Syria’s north is target of militant offensive
Islamic State strikes Kobani and Hasaka in attacks seen as a bid to blunt the advance of Kurdish- led forces.
AMMAN, Jordan — Islamic State f ighters on Thursday attacked Kobani, the Syrian town on the Turkish border they besieged for months before being repulsed in January by Kurdish militias assisted by punishing airstrikes from a U. S.led coalition.
The Kobani strike was part of a multi- pronged Islamic State offensive targeting Kurdish- dominated areas of northeastern Syria. The militants also struck the city of Hasaka, jointly controlled by government forces and the People’s Protection Units, a Kurdish militia also known as the YPG.
The f ighting in Kobani left at least 35 dead and 55 wounded, according to the Syrian Observatory for Human Rights, a pro- opposition British- based monitor with a network of activists in Syria.
The Islamic State offensive was seen as a bid to blunt the advance of Kurdish- led forces toward Raqqah, the militant group’s de facto capital in Syria. The militants launched their attack on Kobani with a car bomb near the Mursitpinar border crossing into Turkey, killing about a dozen civil- ians, Ocalan Isso, deputy defense minister of Kobani, said in a phone interview.
In the ensuing chaos, the militants, disguised as YPG f ighters, infiltrated the town, also known as Ayn alArab, and commandeered a school, tossing hand grenades and deploying snipers on the roof, Isso said. But he said that Kurdish forces had surrounded the building and that the Islamic State f ighters were cut off from any reinforcements.
No official casualty f igures were released, but Kurdish activists uploaded dozens of images on social media depicting the civilians killed and wounded in the violence. They also reported two other car bombings later in the day and continuing clashes in eastern parts of the city.
The Islamic State militants also overran the village of Barkh Botan, about 20 miles south of Kobani, killing at least 20 civilians and wounding 15, the Syrian Observatory for Human Rights said.
The official Syrian Arab News Agency, or SANA, reported f ierce clashes in Hasaka, with government troops battling an Islamic State incursion in a western neighborhood. No casualty f igures were provided, but the Islamic State- affiliated Aamaq News Agency said about 70 soldiers were killed in the attacks.
Activists said thousands of civilians had abandoned their homes and f led the fighting.
The latest Islamic State offensive raised tension over the role of Turkey, which fears the Kurdish offensive just across the border in Syria could fan separatist sentiment among its own Kurdish minority. Turkey views the YPG as a proxy for the Kurdistan Workers Party, which waged a decades- long insurgency against the government.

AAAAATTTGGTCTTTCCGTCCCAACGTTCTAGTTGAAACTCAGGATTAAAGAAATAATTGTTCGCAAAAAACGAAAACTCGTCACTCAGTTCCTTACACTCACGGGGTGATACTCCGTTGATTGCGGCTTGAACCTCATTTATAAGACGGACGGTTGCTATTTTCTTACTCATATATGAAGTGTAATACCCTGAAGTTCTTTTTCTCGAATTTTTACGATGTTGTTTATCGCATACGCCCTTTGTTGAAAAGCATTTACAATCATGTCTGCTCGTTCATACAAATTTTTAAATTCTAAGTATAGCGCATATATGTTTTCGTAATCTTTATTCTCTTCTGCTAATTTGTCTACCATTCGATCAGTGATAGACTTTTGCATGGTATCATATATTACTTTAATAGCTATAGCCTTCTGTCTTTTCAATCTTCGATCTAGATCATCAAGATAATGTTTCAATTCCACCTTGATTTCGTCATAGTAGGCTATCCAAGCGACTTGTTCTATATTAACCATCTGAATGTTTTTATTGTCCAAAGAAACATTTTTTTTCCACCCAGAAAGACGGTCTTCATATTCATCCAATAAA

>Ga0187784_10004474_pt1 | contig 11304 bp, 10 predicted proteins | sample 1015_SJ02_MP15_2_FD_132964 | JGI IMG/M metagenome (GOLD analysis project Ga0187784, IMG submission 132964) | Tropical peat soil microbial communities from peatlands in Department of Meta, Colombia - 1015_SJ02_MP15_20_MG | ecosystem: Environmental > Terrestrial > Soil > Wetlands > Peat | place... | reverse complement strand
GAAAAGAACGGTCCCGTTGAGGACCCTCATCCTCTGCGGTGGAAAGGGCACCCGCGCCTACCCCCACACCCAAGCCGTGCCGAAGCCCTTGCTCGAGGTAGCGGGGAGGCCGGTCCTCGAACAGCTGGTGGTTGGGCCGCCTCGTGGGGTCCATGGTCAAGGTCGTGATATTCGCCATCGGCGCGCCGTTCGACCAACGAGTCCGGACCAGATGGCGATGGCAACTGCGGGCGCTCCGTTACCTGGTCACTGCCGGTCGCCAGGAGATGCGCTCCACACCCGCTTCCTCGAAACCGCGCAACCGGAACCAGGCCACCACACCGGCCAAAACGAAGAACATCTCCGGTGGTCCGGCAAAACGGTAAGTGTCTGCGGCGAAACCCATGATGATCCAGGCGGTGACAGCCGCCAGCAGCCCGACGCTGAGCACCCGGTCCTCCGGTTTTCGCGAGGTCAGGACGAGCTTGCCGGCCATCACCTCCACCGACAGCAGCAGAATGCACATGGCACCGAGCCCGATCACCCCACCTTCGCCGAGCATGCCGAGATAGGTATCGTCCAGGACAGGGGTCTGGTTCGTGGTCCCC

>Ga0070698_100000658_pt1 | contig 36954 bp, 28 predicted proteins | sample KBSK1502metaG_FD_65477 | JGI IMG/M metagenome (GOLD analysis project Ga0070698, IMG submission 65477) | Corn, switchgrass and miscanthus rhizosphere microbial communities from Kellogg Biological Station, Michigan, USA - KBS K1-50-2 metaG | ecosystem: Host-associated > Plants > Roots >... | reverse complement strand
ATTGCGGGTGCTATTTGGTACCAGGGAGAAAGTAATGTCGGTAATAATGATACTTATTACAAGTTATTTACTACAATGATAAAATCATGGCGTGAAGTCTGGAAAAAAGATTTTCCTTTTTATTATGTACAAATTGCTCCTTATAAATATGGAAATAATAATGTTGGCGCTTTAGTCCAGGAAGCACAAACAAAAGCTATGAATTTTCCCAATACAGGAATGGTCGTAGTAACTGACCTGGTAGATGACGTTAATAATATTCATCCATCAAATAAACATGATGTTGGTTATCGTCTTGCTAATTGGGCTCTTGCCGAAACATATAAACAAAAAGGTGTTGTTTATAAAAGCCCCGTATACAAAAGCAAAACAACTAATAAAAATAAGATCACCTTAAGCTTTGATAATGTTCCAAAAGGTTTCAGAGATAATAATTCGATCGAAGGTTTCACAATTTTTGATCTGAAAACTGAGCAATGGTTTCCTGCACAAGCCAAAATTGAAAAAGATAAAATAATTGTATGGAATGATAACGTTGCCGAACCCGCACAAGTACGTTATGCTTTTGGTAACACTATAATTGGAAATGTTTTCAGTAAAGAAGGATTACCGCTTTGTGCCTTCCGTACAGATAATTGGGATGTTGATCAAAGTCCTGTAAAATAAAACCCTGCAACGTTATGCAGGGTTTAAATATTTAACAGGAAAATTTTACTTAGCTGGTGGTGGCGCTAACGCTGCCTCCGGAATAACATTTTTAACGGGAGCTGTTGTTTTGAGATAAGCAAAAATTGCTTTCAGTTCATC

Isso accused Turkey of being complicit in the attack on Kobani, charging that Islamic State fighters entered Kobani from Turkish territory
Turkish officials dismissed that claim, saying they possessed “concrete evidence that there was no crossing from the Turkish side,” according to the news service Agence FrancePresse.
Last week, Kurdish- led forces routed Islamic State f ighters who almost a year earlier had seized the border town of Tal Abyad.
That offensive, backed by coalition airstrikes, cut off Islamic State’s main supply route to Raqqah, about 50 miles south. It also gave Kurdish forces an opportunity to consolidate control of two areas in northeastern Syria, as well as opening a corridor to Iraqi Kurdistan.
Elsewhere in Syria, 51 rebel factions operating in the southern province of Dara announced a campaign to wrest control of areas of Dara city from the government. SANA reported that an attack by “terrorists,” the government’s standard description of rebel factions, had been thwarted, with f ighter jets pounding opposition targets in surrounding villages.
The news agency also denied that the rebels had taken control of the strategic Dara- Damascus road, one of two main highways linking southern Syria to Damascus, the capital and seat of power of President Bashar Assad.
The rebel operation was spearheaded by factions associated with the Southern Front, a coalition of socalled moderate fighters.
If successful, it would grant the rebels a rear supply base to mount operations on Damascus, a scant 59 miles north, as well as creating a contiguous zone of rebel control stretching from Quneitra province, bordering the Israeli- held Golan Heights, to the outskirts of the Druze city of Suwayda.
The Syrian Observatory put the death toll at 14 on the rebel side but did not give casualty figures for civilians or government forces.
The battle for Dara city comes after a recent string of important gains for the Southern Front. Opposition activists claim the battlefield successes are the result of an intense three- month period of supply and armament for the coalition from a logistics hub in the Jordanian capital, Amman, staffed by operatives from a number of intelligence services, including the CIA.
RELATIVES of victims gather outside a hospital in Suruc, Turkey, after a suicide blast across the border in Kobani, Syria. Militants launched their attack on Kobani with a car bomb that killed 12 people, an off icial said.